Beijing’s diplomats have been remarkably quiet after the election of Donald Trump, even though the president-elect has signaled his administration will pursue policies fundamentally disadvantageous to China.

Chinese leaders, some think, are merely laying in wait, but there are signs they have themselves been ambushed and still do not know how to react to Trump. Perhaps Erin Burnett put it best. “No one has ever talked to China like this before,” she said on her CNN show last month, in the wake of the president-elect taking a congratulatory phone call from Taiwan President Tsai Ing-wen. “China doesn’t have a strategy to deal with this.”

Chinese leaders once had an extremely successful strategy. They let American presidential candidates rail against “China” and then challenge them early in their first months in office, throwing them off balance and setting the tone for the rest of their terms.

George W. Bush, for instance, faced a crisis on April 1 of his first year in the White House when a Chinese jet clipped the wing of a U.S. Navy EP-3 reconnaissance plane in international airspace over the South China Sea. Beijing then imprisoned 24 aviators for 11 days, successfully exacted what amounted to a public apology and a ransom, and completed the humiliation by stripping the Navy plane of its sensitive electronic gear and requiring it to be chopped into pieces.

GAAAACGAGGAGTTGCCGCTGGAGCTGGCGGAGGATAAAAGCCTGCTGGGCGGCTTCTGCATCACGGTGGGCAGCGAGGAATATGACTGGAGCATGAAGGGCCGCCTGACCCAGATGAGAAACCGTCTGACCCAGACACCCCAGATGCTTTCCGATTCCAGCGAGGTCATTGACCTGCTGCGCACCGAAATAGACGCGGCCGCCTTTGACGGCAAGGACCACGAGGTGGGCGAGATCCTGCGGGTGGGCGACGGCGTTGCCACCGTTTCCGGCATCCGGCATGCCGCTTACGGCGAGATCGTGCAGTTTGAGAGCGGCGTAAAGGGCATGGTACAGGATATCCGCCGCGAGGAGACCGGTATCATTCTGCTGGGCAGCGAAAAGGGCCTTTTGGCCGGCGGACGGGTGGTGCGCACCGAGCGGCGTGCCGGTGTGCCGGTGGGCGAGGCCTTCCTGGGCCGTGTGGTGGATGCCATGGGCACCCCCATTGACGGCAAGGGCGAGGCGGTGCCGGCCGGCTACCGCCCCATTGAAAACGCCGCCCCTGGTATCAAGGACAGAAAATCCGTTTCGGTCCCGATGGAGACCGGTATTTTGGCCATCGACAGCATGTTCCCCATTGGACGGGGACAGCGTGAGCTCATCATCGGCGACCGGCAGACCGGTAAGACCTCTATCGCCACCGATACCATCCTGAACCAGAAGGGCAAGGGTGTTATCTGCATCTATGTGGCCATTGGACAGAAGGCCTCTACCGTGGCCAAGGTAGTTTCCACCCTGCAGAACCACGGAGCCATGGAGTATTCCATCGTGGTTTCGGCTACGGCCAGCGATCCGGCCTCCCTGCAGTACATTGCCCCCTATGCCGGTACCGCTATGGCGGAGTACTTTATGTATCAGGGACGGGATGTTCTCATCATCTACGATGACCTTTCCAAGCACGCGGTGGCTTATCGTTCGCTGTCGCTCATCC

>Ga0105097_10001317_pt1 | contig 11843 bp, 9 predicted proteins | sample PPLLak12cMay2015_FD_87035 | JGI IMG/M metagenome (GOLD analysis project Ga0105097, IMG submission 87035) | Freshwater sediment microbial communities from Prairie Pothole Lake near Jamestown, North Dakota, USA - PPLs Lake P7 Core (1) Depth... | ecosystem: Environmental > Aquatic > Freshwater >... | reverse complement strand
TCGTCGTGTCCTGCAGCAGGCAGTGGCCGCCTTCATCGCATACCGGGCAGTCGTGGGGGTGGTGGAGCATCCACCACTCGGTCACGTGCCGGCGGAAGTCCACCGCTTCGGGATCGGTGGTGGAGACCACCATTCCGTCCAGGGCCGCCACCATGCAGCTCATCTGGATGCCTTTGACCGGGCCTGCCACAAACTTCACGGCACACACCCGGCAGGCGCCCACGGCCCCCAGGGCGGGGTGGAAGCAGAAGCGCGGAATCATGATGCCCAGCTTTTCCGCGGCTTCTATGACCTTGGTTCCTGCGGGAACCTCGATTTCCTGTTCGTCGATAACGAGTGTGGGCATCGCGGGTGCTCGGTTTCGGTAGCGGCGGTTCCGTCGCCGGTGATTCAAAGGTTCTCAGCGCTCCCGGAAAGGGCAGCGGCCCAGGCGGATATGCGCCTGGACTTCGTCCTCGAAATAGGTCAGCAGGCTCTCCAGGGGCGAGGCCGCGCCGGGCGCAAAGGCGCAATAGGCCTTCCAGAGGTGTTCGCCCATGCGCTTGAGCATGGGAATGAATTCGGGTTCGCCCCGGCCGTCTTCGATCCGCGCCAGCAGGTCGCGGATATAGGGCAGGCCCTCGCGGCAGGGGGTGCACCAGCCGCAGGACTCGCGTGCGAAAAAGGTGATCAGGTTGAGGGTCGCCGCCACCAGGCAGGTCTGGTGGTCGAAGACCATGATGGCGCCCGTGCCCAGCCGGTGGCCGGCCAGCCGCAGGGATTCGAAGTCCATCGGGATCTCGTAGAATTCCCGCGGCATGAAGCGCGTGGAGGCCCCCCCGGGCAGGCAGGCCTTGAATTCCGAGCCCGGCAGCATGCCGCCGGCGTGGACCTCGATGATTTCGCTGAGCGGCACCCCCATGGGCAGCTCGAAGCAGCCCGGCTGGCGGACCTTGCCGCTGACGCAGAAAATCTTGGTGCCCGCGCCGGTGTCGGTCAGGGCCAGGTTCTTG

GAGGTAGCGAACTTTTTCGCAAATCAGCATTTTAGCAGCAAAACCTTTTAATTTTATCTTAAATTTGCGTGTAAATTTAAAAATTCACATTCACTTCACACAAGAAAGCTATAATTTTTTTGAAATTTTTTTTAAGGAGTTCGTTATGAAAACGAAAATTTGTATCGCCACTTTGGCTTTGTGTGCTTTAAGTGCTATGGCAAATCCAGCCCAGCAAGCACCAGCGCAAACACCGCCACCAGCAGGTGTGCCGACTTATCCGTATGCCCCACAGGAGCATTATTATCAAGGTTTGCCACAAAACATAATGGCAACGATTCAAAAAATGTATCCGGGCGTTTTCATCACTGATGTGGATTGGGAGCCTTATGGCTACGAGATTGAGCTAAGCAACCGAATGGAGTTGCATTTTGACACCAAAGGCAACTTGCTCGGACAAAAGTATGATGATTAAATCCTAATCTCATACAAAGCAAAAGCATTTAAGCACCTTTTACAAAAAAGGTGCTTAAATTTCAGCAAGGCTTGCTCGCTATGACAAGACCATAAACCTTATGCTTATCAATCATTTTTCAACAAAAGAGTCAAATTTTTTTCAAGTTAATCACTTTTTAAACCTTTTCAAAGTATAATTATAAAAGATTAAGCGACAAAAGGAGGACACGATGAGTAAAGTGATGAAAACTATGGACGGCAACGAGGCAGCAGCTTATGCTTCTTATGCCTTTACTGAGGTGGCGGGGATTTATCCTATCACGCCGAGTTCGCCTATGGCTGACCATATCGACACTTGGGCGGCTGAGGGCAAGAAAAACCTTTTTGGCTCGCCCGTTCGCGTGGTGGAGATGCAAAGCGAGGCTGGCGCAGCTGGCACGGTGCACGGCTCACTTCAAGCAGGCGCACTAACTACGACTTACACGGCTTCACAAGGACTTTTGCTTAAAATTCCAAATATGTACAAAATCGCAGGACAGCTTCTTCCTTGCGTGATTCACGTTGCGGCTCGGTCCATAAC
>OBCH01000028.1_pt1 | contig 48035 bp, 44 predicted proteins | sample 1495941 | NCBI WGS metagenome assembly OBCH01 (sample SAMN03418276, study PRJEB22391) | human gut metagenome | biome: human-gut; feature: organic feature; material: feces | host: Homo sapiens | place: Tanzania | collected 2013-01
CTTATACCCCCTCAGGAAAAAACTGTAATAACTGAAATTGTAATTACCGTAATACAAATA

Beijing tested his successor by harassing two unarmed Navy reconnaissance vessels, the Impeccable and the Victorious, in the South China and Yellow Seas in a series of dangerous incidents beginning March 2009. One of those incidents was so serious—the attempted severing of the towed sonar array from the Impeccable—that it constituted an attack on a U.S. vessel, in other words, an attack on the U.S. itself.

Bush and Obama, pursuing misguided approaches, tried to minimize China’s conduct. Both presidents avoided further confrontations with Beijing and throughout their terms looked and acted as if intimidated. During their administrations, Beijing continually undermined peace and stability in the region—and did so largely without America imposing costs for clearly unacceptable behavior.

Enter a new type of leader, Donald J. Trump. The willful president-elect did not wait for China to challenge him. On December 2, he took what is now known as “The Call” from Tsai.

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